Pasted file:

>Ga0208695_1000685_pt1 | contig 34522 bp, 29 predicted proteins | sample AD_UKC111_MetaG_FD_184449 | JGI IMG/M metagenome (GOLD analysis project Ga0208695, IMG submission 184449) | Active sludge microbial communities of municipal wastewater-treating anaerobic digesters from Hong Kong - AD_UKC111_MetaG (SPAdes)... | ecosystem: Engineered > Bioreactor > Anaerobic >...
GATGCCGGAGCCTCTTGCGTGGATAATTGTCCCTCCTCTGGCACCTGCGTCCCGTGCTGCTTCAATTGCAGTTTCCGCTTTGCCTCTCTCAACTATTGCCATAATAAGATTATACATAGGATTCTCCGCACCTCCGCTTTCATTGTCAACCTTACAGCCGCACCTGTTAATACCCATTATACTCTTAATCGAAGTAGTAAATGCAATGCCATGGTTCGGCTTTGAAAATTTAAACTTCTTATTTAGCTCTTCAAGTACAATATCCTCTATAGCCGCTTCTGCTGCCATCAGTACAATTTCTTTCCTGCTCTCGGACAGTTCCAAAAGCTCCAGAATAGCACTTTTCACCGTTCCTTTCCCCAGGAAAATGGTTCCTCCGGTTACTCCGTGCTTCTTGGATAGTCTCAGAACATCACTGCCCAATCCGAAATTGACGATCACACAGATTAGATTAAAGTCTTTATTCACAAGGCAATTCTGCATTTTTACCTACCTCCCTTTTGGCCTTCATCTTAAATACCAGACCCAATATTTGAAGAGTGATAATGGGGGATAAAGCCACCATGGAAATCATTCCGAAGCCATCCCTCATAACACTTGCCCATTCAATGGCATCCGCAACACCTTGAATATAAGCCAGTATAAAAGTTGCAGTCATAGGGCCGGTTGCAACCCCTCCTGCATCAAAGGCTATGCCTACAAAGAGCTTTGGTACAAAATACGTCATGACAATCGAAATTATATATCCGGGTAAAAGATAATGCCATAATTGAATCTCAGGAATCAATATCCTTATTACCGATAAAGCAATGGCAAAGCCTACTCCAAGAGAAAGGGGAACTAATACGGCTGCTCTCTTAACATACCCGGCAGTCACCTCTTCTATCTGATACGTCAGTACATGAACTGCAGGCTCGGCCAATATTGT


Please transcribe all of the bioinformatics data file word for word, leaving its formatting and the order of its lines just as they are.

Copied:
>Ga0208695_1000685_pt1 | contig 34522 bp, 29 predicted proteins | sample AD_UKC111_MetaG_FD_184449 | JGI IMG/M metagenome (GOLD analysis project Ga0208695, IMG submission 184449) | Active sludge microbial communities of municipal wastewater-treating anaerobic digesters from Hong Kong - AD_UKC111_MetaG (SPAdes)... | ecosystem: Engineered > Bioreactor > Anaerobic >...
GATGCCGGAGCCTCTTGCGTGGATAATTGTCCCTCCTCTGGCACCTGCGTCCCGTGCTGCTTCAATTGCAGTTTCCGCTTTGCCTCTCTCAACTATTGCCATAATAAGATTATACATAGGATTCTCCGCACCTCCGCTTTCATTGTCAACCTTACAGCCGCACCTGTTAATACCCATTATACTCTTAATCGAAGTAGTAAATGCAATGCCATGGTTCGGCTTTGAAAATTTAAACTTCTTATTTAGCTCTTCAAGTACAATATCCTCTATAGCCGCTTCTGCTGCCATCAGTACAATTTCTTTCCTGCTCTCGGACAGTTCCAAAAGCTCCAGAATAGCACTTTTCACCGTTCCTTTCCCCAGGAAAATGGTTCCTCCGGTTACTCCGTGCTTCTTGGATAGTCTCAGAACATCACTGCCCAATCCGAAATTGACGATCACACAGATTAGATTAAAGTCTTTATTCACAAGGCAATTCTGCATTTTTACCTACCTCCCTTTTGGCCTTCATCTTAAATACCAGACCCAATATTTGAAGAGTGATAATGGGGGATAAAGCCACCATGGAAATCATTCCGAAGCCATCCCTCATAACACTTGCCCATTCAATGGCATCCGCAACACCTTGAATATAAGCCAGTATAAAAGTTGCAGTCATAGGGCCGGTTGCAACCCCTCCTGCATCAAAGGCTATGCCTACAAAGAGCTTTGGTACAAAATACGTCATGACAATCGAAATTATATATCCGGGTAAAAGATAATGCCATAATTGAATCTCAGGAATCAATATCCTTATTACCGATAAAGCAATGGCAAAGCCTACTCCAAGAGAAAGGGGAACTAATACGGCTGCTCTCTTAACATACCCGGCAGTCACCTCTTCTATCTGATACGTCAGTACATGAACTGCAGGCTCGGCCAATATTGT